02/12/2018 10:32 EST | Updated 02/12/2018 10:52 EST

Islamophobia: The Very Real Monster In Canada's Closet

Once we start to open our eyes to how deeply racism and Islamophobia have been woven into our culture, we must then ask who we are as Canadians?

When I was in the sixth grade, I remember asking my mother what it was like for Muslims before 9/11. I was met with some pretty flowery language about how "Muslims could walk with their heads held high," and how "Canada used to be safe for us." Although I really appreciated the fantasy of living in a pre-9/11 world for a few moments, it was still hard to imagine.

Racism and general xenophobia in Canada have gone unchecked since its founding, as we're protected by a screen of kindness, tolerance and other stereotypes. We can't be racist; Canadians are so nice! We can't hate Muslims; our Prime Minister takes selfies with them! We're nothing like America; at least we don't have Donald Trump!

Amidst all of this naive ignorance, any acts of undeniable Islamophobia are either ignored or swept under the proverbial rug by being passed off as isolated incidents.

NurPhoto via Getty Images
Demonstrators hold a counter-protest against anti-Muslim groups over the M-103 motion to fight Islamophobia in Toronto on Mar. 4, 2017.

A couple of years ago, I was sitting in my car in the parking lot of my local Tim Hortons. To the untrained and ignorant eye, I may have seemed a little suspicious. An ethnic-looking person in a parked car, scarf draped around my lumpy head, shuffling around for something suspicious (the other half of my sesame seed bagel.) In the madness of trying to locate my bagel, I didn't notice the devil in red flannel that was propelling his way toward me. Before I could look up, I heard a forceful tapping on my window.

For the upcoming events, I will refer to the aforementioned red-flanneled devil as "Robert," because he looked like a Robert, and that's what I've been calling him in my head. So, Robert twirls his finger, motioning for me to roll down my window, and I did. What followed was a jumbled cloud of "terrorist," "go back to your country" and "dirty Muzlum," and some other words that I would rather not repeat.

As sad as it may sound, I was used to this; fortunately, Robert was creative. After his face returned from flaming red to its normal colour, I watched as an idea flashed through his eyes. Then, Robert took off the top slice of his half-eaten BLT. He peeled the bacon off of it, licked it (for good measure) and hurled it through my window where it splat onto my cheek. After another word-cloud, that I don't really remember the contents of, Robert skipped away.

I'm willing to bet that any other person that is visibly different will have a similar string of stories.

Whenever I tell people this story, I'm met with one of two reactions. If the person is non-Muslim and white, or white passing, with no othering characteristics, their reaction is usually shock and horror. If the person is a visible minority in any sense, their reaction is usually sadness and drained acceptance.

My story is not a "one-off." In fact, since my passionate meeting with Robert, there have been countless other incidents. I'm willing to bet that any other person that is visibly different will have a similar string of stories.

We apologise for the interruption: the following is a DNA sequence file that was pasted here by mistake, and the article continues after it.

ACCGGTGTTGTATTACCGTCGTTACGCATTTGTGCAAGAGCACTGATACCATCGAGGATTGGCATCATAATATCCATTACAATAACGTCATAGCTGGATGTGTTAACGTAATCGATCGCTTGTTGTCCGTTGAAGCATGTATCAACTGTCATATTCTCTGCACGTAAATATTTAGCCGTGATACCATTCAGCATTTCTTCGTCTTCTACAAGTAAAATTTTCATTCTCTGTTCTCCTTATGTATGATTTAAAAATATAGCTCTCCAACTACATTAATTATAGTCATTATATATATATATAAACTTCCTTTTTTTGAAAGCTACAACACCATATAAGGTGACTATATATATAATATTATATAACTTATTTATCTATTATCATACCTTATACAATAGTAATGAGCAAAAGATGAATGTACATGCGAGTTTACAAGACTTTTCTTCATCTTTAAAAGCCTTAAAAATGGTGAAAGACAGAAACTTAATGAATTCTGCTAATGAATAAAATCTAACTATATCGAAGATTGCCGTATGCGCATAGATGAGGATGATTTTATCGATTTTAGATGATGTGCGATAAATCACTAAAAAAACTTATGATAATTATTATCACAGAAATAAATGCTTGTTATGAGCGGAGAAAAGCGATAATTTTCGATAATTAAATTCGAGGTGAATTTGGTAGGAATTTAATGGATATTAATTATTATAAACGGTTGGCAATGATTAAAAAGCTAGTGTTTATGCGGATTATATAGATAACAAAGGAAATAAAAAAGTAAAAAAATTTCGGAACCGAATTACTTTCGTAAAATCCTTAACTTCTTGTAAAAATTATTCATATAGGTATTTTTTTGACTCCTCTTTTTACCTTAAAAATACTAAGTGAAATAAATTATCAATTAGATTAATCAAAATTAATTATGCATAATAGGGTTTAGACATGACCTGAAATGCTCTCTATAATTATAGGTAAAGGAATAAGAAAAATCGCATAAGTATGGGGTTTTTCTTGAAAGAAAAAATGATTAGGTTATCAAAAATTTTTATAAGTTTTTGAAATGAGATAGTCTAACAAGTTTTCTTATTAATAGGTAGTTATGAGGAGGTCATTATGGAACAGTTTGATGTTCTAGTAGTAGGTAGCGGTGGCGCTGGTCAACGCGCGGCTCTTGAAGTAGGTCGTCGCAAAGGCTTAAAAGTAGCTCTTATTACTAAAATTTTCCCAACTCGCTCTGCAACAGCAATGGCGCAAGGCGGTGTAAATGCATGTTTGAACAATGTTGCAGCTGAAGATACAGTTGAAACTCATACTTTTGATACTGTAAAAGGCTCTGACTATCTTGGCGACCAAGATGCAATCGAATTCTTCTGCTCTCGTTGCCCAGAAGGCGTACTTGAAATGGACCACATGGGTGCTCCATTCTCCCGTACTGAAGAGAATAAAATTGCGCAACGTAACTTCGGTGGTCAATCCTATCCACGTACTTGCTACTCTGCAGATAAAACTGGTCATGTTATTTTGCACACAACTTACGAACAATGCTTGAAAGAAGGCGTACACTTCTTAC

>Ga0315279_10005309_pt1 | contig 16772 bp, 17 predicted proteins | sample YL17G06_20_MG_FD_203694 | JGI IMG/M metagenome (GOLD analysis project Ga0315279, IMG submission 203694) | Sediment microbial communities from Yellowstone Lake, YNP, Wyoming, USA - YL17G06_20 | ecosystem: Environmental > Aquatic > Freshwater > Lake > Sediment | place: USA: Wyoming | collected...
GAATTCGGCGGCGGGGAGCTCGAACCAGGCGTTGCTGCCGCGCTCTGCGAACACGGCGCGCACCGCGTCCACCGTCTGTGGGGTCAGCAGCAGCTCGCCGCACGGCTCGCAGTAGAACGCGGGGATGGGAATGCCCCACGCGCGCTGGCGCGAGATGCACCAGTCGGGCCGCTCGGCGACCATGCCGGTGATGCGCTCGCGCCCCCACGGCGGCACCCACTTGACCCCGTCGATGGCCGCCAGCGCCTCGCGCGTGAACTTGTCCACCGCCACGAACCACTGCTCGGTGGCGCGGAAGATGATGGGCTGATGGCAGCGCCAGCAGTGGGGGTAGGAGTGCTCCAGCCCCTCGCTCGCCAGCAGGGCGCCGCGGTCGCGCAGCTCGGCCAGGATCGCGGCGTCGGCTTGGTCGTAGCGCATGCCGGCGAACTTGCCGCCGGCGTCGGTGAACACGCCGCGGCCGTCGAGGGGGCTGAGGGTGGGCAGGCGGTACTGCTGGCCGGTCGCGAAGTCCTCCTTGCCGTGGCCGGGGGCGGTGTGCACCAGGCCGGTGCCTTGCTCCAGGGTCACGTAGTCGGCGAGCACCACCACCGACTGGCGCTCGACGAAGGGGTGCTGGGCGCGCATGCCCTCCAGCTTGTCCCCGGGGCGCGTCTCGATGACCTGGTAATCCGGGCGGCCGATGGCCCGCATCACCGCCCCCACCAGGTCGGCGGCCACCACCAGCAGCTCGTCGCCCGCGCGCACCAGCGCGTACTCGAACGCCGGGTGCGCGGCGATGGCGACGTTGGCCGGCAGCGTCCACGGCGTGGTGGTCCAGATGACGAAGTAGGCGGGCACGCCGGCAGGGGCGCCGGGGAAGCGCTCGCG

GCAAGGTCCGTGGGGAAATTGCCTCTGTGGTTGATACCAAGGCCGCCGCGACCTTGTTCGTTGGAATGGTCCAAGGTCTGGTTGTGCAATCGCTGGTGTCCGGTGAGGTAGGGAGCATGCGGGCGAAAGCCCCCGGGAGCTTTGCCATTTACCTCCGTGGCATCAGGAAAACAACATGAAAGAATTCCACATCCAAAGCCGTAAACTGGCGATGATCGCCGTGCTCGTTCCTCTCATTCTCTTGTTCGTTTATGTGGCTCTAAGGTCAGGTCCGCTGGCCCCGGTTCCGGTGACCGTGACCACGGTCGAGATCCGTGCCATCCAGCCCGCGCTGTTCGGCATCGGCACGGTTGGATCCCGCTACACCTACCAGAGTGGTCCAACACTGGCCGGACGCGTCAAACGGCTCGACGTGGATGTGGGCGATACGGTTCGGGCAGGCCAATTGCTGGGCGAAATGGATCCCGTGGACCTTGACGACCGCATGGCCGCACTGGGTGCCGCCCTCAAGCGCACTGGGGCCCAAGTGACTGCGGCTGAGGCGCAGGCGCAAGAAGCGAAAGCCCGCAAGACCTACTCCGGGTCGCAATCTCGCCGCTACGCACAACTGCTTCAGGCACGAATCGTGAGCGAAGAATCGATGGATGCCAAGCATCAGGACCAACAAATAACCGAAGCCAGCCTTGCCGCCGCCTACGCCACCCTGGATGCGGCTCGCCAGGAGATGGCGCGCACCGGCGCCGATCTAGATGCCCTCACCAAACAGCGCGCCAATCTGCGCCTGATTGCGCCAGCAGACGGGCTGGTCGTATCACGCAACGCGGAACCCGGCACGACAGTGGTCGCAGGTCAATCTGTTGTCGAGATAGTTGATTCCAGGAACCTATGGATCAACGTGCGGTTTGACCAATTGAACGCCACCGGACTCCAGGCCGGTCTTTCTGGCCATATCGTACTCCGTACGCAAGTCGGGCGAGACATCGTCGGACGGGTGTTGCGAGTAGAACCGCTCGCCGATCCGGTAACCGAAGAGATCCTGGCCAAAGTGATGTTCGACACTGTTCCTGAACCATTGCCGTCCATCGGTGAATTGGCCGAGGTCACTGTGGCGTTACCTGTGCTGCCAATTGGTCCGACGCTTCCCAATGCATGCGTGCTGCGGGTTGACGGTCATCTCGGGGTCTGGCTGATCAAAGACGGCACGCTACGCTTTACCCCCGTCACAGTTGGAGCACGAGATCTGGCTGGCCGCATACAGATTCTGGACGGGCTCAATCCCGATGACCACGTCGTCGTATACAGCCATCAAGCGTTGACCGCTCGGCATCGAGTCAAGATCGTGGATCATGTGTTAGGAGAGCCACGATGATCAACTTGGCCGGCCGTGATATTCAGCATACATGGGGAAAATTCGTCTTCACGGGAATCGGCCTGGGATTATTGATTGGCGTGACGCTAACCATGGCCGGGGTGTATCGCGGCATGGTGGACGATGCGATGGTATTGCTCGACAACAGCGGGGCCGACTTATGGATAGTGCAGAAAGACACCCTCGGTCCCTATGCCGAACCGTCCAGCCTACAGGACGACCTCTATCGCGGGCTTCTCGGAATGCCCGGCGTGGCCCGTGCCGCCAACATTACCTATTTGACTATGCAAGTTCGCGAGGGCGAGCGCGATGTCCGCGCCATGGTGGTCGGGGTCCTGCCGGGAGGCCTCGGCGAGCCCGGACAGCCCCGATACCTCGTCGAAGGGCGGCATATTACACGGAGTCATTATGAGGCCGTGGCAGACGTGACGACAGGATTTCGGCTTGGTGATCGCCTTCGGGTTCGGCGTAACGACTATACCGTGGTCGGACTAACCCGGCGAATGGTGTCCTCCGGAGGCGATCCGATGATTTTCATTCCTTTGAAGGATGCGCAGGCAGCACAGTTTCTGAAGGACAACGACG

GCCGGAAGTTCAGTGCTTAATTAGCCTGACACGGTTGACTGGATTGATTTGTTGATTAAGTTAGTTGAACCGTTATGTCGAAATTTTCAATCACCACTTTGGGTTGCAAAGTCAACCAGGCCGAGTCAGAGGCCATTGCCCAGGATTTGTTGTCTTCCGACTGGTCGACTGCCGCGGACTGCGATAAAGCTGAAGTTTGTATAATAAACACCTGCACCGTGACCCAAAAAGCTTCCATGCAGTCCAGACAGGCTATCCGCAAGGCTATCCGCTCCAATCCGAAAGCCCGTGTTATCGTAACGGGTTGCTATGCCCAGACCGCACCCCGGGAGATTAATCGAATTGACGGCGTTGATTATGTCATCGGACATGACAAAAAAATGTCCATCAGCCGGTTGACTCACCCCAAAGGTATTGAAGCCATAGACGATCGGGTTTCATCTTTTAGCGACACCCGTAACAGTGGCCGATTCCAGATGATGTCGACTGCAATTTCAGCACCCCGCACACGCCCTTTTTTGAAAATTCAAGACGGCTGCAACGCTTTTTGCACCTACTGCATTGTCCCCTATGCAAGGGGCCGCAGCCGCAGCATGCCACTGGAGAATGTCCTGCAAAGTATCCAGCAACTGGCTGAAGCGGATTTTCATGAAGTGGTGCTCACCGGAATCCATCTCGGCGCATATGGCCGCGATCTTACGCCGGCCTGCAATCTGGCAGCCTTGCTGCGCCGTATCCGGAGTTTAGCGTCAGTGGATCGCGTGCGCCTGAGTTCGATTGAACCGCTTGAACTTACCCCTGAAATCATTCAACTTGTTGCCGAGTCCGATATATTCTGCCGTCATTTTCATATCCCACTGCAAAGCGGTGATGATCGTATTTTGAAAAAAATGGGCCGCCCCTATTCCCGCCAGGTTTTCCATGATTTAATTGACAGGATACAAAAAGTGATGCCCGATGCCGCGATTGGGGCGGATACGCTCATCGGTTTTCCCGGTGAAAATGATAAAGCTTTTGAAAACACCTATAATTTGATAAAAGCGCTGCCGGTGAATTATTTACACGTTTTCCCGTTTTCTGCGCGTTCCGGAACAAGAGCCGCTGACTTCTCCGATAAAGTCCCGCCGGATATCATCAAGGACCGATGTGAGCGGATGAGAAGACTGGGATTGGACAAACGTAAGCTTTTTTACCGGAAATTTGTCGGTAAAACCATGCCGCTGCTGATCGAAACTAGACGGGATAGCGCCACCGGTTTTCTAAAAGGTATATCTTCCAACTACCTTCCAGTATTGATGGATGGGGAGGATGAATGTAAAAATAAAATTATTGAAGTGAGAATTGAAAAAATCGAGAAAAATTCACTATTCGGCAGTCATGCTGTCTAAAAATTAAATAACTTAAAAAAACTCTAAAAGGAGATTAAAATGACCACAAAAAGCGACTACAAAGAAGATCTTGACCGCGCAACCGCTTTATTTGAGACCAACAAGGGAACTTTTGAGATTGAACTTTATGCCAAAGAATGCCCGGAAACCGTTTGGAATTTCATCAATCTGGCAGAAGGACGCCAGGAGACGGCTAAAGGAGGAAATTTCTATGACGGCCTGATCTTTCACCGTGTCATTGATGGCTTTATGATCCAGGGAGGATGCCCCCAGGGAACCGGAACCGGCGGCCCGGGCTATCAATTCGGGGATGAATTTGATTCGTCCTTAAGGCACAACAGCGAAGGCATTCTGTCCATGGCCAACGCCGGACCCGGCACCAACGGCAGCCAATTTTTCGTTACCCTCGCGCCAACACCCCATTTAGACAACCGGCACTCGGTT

So, why aren't they ever reported? Why didn't I call the police or ask for help or tell somebody? In my case, I was tired of the shock that I was usually met with whenever I tried to talk about what it's like to be Muslim in Canada, because that shock is usually shadowed with disbelief that our "tolerant society" could ever perpetuate something so violent. That disbelief is silencing. It worked on me and it has worked on millions of others.

Over the course of 2016, we've seen the number of reported hate crimes against Muslims decline, according to Statistics Canada, which sounds like great news. However, this has been attributed to fewer incidents being reported to police, also according to Statistics Canada.

NurPhoto via Getty Images
A group of Canadians gathered to protest against M-103 in Toronto on Mar. 19, 2017.

So, what gives? If fewer crimes are being reported, but we know that Islamophobia is still a huge issue, why are the numbers showing otherwise? Either through internalizing our oppression or being afraid that no one will believe us, we are starting to speak up less and less.

And this silencing technique doesn't just work on the big things; it also works on microagressions. If someone won't believe some of the most horrific things that have happened to me, why would they believe the small ones? Why would they believe that every time someone "compliments" how articulate I am, that it's rooted in something deeper than ignorance?

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Once we start to open our eyes to how deeply racism and Islamophobia have been woven into our culture, we must then ask who we are as Canadians? We cling so tightly to the notions of "multiculturalism," "acceptance" and "freedom of religion" that we've blocked out anything that doesn't follow that narrative. We are so self-righteous in the sense that "at least we aren't like those loud Americans!" But a whisper of hatred, veiled behind a smile, is still hate, and the problem can never be addressed if no one believes it exists.

And if you are somehow reading this Robert, may I suggest switching to turkey bacon? All of that fat and cholesterol is bound to catch up with you.